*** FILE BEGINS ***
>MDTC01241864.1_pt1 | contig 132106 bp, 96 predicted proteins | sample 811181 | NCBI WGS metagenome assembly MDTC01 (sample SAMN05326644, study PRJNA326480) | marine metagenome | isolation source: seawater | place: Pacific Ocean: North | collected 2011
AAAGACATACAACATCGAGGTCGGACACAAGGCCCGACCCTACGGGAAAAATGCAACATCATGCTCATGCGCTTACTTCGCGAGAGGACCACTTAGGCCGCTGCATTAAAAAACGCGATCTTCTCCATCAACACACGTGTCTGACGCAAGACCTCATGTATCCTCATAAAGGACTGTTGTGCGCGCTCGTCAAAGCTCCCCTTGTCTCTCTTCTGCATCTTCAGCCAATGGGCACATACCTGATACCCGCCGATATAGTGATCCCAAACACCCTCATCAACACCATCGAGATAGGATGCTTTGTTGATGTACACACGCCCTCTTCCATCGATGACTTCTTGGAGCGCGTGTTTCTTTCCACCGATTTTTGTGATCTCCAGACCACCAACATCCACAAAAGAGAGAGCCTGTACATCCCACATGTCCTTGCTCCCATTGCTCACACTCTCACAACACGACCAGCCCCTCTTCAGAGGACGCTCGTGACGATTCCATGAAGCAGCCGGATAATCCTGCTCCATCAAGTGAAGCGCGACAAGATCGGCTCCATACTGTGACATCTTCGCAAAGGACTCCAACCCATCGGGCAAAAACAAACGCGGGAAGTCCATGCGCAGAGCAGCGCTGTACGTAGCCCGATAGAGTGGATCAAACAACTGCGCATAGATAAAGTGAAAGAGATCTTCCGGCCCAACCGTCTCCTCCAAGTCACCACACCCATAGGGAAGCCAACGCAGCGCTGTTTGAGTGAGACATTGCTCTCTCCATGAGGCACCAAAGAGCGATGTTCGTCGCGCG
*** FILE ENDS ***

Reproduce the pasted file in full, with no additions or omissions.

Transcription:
>MDTC01241864.1_pt1 | contig 132106 bp, 96 predicted proteins | sample 811181 | NCBI WGS metagenome assembly MDTC01 (sample SAMN05326644, study PRJNA326480) | marine metagenome | isolation source: seawater | place: Pacific Ocean: North | collected 2011
AAAGACATACAACATCGAGGTCGGACACAAGGCCCGACCCTACGGGAAAAATGCAACATCATGCTCATGCGCTTACTTCGCGAGAGGACCACTTAGGCCGCTGCATTAAAAAACGCGATCTTCTCCATCAACACACGTGTCTGACGCAAGACCTCATGTATCCTCATAAAGGACTGTTGTGCGCGCTCGTCAAAGCTCCCCTTGTCTCTCTTCTGCATCTTCAGCCAATGGGCACATACCTGATACCCGCCGATATAGTGATCCCAAACACCCTCATCAACACCATCGAGATAGGATGCTTTGTTGATGTACACACGCCCTCTTCCATCGATGACTTCTTGGAGCGCGTGTTTCTTTCCACCGATTTTTGTGATCTCCAGACCACCAACATCCACAAAAGAGAGAGCCTGTACATCCCACATGTCCTTGCTCCCATTGCTCACACTCTCACAACACGACCAGCCCCTCTTCAGAGGACGCTCGTGACGATTCCATGAAGCAGCCGGATAATCCTGCTCCATCAAGTGAAGCGCGACAAGATCGGCTCCATACTGTGACATCTTCGCAAAGGACTCCAACCCATCGGGCAAAAACAAACGCGGGAAGTCCATGCGCAGAGCAGCGCTGTACGTAGCCCGATAGAGTGGATCAAACAACTGCGCATAGATAAAGTGAAAGAGATCTTCCGGCCCAACCGTCTCCTCCAAGTCACCACACCCATAGGGAAGCCAACGCAGCGCTGTTTGAGTGAGACATTGCTCTCTCCATGAGGCACCAAAGAGCGATGTTCGTCGCGCG